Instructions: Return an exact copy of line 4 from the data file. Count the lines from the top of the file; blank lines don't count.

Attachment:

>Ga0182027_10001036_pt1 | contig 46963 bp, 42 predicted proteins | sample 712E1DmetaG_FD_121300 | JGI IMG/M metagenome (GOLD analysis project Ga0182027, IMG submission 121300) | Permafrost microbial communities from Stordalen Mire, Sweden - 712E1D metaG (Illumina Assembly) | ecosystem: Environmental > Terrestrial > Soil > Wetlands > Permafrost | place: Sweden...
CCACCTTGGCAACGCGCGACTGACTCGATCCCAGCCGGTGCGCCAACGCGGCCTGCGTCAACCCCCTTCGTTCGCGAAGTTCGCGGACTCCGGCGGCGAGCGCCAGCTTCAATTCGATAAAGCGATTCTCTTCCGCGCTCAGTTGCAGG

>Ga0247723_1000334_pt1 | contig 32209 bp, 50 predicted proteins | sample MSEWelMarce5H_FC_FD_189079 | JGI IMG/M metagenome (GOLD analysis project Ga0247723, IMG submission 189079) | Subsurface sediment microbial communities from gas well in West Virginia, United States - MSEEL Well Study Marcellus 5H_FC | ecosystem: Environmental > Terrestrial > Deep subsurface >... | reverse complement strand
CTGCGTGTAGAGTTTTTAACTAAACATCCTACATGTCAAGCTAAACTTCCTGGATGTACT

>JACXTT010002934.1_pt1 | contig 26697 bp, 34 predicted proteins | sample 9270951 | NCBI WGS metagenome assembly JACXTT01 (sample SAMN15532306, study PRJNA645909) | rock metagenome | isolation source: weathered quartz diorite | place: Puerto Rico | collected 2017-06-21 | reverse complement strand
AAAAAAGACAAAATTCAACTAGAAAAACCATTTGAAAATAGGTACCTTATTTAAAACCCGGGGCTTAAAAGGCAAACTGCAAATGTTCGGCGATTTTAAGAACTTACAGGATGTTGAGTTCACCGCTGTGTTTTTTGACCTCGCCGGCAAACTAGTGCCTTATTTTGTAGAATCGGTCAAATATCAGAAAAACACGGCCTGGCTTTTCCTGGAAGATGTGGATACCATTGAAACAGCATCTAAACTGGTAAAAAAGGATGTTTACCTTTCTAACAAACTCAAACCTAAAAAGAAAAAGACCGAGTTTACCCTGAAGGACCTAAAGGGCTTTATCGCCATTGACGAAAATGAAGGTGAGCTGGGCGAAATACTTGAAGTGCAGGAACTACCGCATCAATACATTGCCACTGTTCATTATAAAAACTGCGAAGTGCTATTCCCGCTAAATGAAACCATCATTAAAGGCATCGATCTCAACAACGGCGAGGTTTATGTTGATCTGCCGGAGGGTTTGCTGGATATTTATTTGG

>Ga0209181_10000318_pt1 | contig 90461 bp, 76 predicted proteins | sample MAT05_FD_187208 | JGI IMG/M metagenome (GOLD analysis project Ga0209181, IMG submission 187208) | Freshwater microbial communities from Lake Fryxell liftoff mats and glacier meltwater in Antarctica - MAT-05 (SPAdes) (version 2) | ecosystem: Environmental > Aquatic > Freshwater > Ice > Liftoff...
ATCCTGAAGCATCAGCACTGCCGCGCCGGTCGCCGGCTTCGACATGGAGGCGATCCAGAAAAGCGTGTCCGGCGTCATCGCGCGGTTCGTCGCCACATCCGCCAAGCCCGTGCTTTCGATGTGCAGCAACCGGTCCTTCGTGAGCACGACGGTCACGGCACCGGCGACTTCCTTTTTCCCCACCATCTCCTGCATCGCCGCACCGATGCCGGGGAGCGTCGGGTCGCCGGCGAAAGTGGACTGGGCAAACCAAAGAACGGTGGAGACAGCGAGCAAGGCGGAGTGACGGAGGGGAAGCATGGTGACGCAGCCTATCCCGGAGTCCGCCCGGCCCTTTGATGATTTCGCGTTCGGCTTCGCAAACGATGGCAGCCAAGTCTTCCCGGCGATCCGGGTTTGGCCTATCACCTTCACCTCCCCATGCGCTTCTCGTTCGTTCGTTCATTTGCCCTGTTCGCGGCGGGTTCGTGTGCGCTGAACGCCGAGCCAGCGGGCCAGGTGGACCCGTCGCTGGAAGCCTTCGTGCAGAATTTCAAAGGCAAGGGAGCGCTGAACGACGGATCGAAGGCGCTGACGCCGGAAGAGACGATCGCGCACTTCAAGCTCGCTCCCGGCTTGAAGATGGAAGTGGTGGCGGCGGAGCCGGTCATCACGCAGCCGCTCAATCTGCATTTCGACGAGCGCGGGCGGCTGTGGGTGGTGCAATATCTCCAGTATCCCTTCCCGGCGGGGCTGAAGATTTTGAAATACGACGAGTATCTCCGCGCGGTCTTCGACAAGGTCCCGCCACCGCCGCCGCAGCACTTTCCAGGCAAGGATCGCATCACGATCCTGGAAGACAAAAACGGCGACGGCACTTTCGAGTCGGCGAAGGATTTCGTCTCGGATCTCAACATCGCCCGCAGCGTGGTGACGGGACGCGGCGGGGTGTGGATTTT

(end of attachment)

CTGCGTGTAGAGTTTTTAACTAAACATCCTACATGTCAAGCTAAACTTCCTGGATGTACT